----- Original Message -----
From: "Maciej W. Rozycki" <email@example.com>
To: "Kevin D. Kissell" <firstname.lastname@example.org>
Cc: <email@example.com>; "Carsten Langgaard" <firstname.lastname@example.org>;
"Michael Shmulevich" <email@example.com>
Sent: Monday, January 08, 2001 4:07 PM
Subject: Re: User applications
> On Mon, 8 Jan 2001, Kevin D. Kissell wrote:
> > Back in the Ancient Old Days of System V, every architecture
> > had an architecture-specific system call entry, the first parameter
> > of which expressed what needed to be done. Do we have
> > such a thing in Linux? That would be the logical place to
> > things like cache flush and the atomic operations that were
> > being discussed here a couple of weeks ago.
> The only case caches need to be synchronized is modifying some code.
Which just happens to be the case under discussion here.
>The ptrace syscall does it automatically for text writes -- it's needed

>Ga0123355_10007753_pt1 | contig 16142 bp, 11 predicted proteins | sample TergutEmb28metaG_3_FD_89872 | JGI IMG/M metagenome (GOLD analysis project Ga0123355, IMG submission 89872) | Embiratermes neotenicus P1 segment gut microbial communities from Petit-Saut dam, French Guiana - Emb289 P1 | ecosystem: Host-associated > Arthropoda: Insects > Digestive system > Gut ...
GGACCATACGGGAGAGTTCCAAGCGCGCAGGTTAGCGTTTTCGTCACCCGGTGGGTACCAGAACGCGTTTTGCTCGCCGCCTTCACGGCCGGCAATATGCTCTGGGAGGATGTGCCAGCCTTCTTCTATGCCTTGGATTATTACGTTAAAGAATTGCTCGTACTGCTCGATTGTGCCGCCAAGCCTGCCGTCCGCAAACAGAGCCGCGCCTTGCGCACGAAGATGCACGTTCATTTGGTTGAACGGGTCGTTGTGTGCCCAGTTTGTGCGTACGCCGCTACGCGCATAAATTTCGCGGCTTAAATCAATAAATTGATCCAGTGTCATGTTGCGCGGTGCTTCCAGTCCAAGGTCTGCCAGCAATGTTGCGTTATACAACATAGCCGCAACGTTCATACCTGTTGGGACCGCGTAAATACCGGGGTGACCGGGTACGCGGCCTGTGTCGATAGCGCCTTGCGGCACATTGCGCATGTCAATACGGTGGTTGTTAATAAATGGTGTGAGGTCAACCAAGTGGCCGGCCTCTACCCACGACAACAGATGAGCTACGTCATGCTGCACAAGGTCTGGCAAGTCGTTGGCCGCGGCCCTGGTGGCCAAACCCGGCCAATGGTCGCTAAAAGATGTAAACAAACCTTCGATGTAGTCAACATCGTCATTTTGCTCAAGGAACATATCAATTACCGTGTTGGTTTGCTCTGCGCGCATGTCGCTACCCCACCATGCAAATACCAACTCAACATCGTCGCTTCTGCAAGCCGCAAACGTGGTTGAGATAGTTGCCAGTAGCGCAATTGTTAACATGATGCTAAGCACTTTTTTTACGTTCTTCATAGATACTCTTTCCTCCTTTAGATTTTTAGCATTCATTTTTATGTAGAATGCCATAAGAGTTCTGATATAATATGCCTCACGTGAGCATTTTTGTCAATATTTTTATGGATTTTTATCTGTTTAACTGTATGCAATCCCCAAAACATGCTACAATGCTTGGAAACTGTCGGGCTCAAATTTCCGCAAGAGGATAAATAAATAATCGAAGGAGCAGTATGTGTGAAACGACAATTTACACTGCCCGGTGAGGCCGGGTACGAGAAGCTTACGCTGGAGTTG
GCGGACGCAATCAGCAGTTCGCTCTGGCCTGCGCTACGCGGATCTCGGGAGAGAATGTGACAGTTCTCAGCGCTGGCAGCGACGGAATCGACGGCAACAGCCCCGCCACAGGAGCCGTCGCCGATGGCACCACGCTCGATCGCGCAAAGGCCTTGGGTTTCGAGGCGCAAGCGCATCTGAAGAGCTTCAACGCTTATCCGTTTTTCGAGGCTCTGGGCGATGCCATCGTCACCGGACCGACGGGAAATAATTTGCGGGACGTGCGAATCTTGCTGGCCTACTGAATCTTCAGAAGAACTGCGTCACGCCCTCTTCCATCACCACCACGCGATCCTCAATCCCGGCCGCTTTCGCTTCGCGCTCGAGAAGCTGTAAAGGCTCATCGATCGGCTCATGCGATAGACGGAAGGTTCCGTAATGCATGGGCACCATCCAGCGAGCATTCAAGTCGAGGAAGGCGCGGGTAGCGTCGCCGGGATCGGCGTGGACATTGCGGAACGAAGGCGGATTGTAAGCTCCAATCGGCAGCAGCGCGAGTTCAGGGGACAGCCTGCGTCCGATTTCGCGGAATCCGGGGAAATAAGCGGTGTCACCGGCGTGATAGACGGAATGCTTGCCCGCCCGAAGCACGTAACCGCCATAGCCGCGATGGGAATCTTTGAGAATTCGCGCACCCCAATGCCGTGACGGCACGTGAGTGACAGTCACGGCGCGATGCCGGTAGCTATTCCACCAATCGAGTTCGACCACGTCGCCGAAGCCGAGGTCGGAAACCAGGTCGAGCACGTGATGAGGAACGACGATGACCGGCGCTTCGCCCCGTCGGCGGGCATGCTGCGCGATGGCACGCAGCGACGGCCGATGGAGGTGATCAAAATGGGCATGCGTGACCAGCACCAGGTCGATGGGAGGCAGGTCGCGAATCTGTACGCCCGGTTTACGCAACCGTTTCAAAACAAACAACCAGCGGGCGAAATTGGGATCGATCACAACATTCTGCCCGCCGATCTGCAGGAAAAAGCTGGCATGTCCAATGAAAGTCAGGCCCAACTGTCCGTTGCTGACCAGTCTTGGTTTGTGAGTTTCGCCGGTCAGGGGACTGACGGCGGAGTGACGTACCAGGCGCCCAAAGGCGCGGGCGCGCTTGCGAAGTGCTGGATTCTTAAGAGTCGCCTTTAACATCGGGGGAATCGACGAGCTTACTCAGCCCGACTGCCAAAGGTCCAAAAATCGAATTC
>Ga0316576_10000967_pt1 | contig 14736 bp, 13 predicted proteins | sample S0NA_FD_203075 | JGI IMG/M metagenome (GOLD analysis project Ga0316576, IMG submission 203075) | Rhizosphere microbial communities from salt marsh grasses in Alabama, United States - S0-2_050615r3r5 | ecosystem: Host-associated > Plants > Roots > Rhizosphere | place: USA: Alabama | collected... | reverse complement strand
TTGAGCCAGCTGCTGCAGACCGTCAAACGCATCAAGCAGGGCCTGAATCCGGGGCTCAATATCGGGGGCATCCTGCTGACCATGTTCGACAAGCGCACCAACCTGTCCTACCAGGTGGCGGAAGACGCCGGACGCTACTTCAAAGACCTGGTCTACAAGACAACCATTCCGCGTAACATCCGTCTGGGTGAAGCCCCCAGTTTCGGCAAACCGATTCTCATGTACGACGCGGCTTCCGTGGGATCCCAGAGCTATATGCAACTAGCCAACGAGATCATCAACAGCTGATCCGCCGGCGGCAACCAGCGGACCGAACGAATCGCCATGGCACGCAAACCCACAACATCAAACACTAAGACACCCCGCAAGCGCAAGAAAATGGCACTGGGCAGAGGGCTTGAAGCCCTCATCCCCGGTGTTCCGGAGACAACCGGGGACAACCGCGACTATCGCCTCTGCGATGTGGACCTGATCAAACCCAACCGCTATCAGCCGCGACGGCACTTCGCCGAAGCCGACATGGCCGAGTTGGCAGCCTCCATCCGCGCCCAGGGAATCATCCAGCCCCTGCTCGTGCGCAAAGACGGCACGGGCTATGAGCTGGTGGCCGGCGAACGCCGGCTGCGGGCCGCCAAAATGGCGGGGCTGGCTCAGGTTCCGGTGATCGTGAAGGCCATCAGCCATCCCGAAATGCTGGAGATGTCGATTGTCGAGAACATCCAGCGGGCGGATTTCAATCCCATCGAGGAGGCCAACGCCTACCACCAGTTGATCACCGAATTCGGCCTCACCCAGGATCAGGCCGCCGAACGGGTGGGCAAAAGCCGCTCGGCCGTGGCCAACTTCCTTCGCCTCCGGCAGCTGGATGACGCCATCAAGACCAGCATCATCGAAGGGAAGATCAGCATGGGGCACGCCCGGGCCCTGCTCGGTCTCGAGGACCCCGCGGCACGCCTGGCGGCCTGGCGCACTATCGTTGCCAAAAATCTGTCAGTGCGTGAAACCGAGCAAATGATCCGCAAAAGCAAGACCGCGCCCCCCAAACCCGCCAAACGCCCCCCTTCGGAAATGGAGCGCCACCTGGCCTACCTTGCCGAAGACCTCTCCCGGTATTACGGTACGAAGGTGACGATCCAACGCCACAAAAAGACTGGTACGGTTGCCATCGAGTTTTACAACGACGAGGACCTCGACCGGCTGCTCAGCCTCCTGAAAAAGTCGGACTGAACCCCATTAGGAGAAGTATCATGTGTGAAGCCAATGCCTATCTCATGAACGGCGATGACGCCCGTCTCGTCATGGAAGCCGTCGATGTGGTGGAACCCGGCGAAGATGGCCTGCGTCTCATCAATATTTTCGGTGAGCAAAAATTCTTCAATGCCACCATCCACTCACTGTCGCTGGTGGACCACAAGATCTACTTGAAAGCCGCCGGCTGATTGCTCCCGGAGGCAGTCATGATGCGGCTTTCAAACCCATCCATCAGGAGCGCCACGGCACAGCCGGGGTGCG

> used by gdb to set breakpoints, for example. For other code there is
> cacheflush() which allows you to flush a cache range relevant to a given
> virtual address (I see it's not implemented very well at the moment).
> Obviously, you don't want to allow unprivileged users to flush caches as
> a whole as it could lead to a DoS.
By that logic, we should not allow users to allocate more virtual
memory than there is physical memory in the system! A pathological
swap program is arguably far a far worse denial of service attack
than flushing the caches - so long as by "flush" we mean invalidate
with writeback (on copyback caches), of course.